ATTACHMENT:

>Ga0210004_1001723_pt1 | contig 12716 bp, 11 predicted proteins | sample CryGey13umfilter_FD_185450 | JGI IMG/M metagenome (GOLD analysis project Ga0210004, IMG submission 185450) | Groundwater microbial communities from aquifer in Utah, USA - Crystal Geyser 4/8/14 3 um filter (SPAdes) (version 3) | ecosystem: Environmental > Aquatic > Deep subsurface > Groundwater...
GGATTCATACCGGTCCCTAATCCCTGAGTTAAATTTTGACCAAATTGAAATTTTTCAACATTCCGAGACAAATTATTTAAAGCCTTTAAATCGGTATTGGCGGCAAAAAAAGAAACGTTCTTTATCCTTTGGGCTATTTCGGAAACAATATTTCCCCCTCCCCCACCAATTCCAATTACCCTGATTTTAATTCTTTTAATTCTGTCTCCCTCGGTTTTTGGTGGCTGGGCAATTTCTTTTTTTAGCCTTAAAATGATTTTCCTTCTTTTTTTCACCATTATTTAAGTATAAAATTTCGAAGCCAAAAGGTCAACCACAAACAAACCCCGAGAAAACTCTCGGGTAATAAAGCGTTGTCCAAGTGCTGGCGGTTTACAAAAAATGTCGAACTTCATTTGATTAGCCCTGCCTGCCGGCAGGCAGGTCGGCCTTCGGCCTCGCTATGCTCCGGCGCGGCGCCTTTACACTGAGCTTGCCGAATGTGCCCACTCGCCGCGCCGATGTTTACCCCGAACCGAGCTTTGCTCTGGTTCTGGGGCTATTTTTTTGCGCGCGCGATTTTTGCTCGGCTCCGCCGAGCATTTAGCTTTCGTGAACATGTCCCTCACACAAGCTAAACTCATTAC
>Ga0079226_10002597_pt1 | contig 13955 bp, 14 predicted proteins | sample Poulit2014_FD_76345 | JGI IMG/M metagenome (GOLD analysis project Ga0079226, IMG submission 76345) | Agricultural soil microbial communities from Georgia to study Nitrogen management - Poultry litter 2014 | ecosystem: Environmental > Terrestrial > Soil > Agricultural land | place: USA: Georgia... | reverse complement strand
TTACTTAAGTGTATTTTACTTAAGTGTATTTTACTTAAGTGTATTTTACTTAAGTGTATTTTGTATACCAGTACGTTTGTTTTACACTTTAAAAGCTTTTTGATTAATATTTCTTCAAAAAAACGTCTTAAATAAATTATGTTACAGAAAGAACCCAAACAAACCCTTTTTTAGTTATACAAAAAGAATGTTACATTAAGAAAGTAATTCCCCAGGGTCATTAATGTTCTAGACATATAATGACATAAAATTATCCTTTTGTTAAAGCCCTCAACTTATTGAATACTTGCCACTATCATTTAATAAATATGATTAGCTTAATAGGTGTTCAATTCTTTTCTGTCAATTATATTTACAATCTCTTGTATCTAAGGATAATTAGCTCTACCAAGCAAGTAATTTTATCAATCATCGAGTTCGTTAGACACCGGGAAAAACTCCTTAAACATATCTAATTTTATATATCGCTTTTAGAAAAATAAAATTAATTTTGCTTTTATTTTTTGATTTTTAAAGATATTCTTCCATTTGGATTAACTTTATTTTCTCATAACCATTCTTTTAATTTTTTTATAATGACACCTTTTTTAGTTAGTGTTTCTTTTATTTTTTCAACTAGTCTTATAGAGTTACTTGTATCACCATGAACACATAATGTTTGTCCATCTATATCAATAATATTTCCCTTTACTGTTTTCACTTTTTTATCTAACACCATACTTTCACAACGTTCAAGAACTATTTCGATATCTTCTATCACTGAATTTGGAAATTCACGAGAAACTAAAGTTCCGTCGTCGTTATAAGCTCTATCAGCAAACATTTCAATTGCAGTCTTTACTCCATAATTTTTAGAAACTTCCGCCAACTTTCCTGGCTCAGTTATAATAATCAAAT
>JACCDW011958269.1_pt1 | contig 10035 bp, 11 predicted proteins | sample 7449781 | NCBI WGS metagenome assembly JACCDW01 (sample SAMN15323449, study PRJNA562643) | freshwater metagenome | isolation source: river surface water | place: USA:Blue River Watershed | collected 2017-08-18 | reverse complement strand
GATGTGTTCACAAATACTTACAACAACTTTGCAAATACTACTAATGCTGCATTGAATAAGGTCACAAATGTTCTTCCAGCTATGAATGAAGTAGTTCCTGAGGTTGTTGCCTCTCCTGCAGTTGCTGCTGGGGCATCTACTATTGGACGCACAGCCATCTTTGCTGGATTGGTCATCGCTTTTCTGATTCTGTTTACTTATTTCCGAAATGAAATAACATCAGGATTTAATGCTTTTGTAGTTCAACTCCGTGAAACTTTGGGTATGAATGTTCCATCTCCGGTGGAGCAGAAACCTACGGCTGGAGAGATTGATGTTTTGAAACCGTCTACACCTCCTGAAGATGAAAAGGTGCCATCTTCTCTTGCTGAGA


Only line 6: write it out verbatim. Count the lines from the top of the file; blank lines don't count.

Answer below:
GATGTGTTCACAAATACTTACAACAACTTTGCAAATACTACTAATGCTGCATTGAATAAGGTCACAAATGTTCTTCCAGCTATGAATGAAGTAGTTCCTGAGGTTGTTGCCTCTCCTGCAGTTGCTGCTGGGGCATCTACTATTGGACGCACAGCCATCTTTGCTGGATTGGTCATCGCTTTTCTGATTCTGTTTACTTATTTCCGAAATGAAATAACATCAGGATTTAATGCTTTTGTAGTTCAACTCCGTGAAACTTTGGGTATGAATGTTCCATCTCCGGTGGAGCAGAAACCTACGGCTGGAGAGATTGATGTTTTGAAACCGTCTACACCTCCTGAAGATGAAAAGGTGCCATCTTCTCTTGCTGAGA